Image from Thomas Roche
"If at first you don't succeed, try, try again," seems to be the Bush administration's running mantra -- especially as it relates to environmental issues. After seeing its previous attempt to remove the gray wolf from the endangered species list thwarted by the last minute interjection of a Montanan federal judge, the U.S. Fish and Wildlife Service has decided to push back by reopening for public comment its 2007 proposal to delist the species (never mind that the judge called the agency's first attempt "capricious" and "arbitrary"), according to the Washington Post's Joel Achenbach. The agency rationalized its "good science-based" decision (their words) by trotting out its wolf "recovery" coordinator, Ed Bangs, to state that, "[t]he position of the service is, we think the wolves no longer need the protection of the Endangered Species Act," and that it should be left up to the public. The new comment period will open on Tuesday and last until November 28, after which the agency's officials could quickly remove federal protections for the wolf in most of the northern Rockies; management for the species would be subsequently turned over to the states, as per the Endangered Species Act's dictate.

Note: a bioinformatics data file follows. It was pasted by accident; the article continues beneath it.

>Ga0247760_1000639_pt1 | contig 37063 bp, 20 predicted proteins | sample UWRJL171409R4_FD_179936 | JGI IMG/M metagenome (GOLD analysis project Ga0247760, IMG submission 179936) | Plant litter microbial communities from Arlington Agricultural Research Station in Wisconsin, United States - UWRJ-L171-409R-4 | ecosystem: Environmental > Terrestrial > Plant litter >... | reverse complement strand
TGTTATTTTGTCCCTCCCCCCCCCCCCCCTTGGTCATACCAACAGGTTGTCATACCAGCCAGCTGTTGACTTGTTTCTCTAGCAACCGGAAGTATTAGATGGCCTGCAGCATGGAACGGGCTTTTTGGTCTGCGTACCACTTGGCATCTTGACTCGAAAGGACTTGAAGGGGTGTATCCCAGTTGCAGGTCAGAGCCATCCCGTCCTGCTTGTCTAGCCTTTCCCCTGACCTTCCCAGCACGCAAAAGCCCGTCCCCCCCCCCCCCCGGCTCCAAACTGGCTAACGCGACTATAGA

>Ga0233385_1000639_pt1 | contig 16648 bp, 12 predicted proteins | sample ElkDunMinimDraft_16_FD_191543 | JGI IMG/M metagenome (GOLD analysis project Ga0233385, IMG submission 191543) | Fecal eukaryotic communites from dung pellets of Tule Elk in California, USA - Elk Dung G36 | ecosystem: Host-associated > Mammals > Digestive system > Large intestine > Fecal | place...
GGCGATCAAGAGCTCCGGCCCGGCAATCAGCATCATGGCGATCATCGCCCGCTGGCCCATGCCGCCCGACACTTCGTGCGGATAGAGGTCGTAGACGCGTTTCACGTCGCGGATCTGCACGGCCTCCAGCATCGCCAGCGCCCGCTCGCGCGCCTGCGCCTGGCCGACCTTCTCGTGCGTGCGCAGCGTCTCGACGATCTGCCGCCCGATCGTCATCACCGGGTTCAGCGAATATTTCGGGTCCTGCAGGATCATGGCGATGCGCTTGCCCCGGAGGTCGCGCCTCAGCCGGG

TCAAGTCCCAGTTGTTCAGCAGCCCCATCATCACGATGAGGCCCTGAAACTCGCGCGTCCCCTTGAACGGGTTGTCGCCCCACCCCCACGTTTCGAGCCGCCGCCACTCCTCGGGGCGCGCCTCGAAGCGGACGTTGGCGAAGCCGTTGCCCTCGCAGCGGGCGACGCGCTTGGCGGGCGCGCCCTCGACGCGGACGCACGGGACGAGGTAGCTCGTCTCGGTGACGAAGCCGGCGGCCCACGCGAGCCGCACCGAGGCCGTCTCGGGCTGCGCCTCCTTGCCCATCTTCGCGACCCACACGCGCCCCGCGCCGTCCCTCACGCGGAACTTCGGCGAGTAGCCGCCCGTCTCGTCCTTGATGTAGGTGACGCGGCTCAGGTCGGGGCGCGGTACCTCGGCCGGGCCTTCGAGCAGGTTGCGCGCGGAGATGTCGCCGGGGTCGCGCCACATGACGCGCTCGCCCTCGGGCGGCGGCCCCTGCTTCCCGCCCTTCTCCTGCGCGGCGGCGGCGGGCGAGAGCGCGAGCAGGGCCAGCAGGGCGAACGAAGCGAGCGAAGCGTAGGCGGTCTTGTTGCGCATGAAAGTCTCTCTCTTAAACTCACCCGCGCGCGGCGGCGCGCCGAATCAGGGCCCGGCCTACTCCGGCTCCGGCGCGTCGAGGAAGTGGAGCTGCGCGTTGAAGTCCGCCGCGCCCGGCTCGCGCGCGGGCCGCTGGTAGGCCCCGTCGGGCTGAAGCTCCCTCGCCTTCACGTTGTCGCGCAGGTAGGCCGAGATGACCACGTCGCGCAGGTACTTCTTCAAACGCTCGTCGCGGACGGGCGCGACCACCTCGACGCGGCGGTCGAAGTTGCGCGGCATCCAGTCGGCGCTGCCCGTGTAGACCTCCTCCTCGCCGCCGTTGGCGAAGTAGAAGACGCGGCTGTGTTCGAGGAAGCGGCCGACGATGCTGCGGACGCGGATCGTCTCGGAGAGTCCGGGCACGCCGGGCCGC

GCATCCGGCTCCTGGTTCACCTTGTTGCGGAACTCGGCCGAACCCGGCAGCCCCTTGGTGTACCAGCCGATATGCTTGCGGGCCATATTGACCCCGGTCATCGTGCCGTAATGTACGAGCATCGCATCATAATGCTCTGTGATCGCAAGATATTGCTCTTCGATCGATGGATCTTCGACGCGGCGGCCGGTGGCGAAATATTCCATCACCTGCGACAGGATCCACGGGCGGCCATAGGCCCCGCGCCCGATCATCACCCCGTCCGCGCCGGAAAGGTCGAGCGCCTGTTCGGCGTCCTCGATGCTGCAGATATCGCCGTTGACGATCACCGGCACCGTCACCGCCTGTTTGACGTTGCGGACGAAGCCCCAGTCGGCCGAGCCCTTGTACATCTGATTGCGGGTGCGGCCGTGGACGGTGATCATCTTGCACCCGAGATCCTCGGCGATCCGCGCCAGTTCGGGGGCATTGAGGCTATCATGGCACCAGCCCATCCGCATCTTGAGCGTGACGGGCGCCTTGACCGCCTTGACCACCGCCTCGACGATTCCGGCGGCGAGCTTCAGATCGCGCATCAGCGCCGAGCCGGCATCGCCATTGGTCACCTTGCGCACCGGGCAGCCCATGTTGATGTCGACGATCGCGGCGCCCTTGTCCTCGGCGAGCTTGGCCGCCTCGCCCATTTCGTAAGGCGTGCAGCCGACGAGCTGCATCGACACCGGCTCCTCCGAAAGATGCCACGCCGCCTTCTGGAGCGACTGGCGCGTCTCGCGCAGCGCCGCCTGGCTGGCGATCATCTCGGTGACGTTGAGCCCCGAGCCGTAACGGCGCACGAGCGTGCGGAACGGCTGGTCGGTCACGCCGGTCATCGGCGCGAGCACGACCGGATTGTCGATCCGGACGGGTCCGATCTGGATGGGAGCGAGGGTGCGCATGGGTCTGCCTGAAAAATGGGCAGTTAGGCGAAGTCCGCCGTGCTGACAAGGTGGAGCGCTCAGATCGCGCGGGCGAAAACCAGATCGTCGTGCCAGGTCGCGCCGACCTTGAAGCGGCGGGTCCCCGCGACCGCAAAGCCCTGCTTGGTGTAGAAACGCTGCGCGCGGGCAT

Several environmental groups, such as Earthjustice, which took part in the first successful effort to beat back the administration's attempt to delist the wolf are considering filing a lawsuit anew if the U.S. Fish and Wildlife Service moves to eliminate the protections.
This, on top of its other efforts to gut the ESA and remove mountaintop mining protections, signals that the Bush administration has decided to go all out during its final months in office in attacking and systematically undermining key environmental legislation. Let's hope the courts and advocacy groups are able to keep their damage in check.
More boneheaded Bush environmental decisions
Another Endangered Species Gets Shafted
Bush Administration Actively Gutting Environmental "Magna Carta"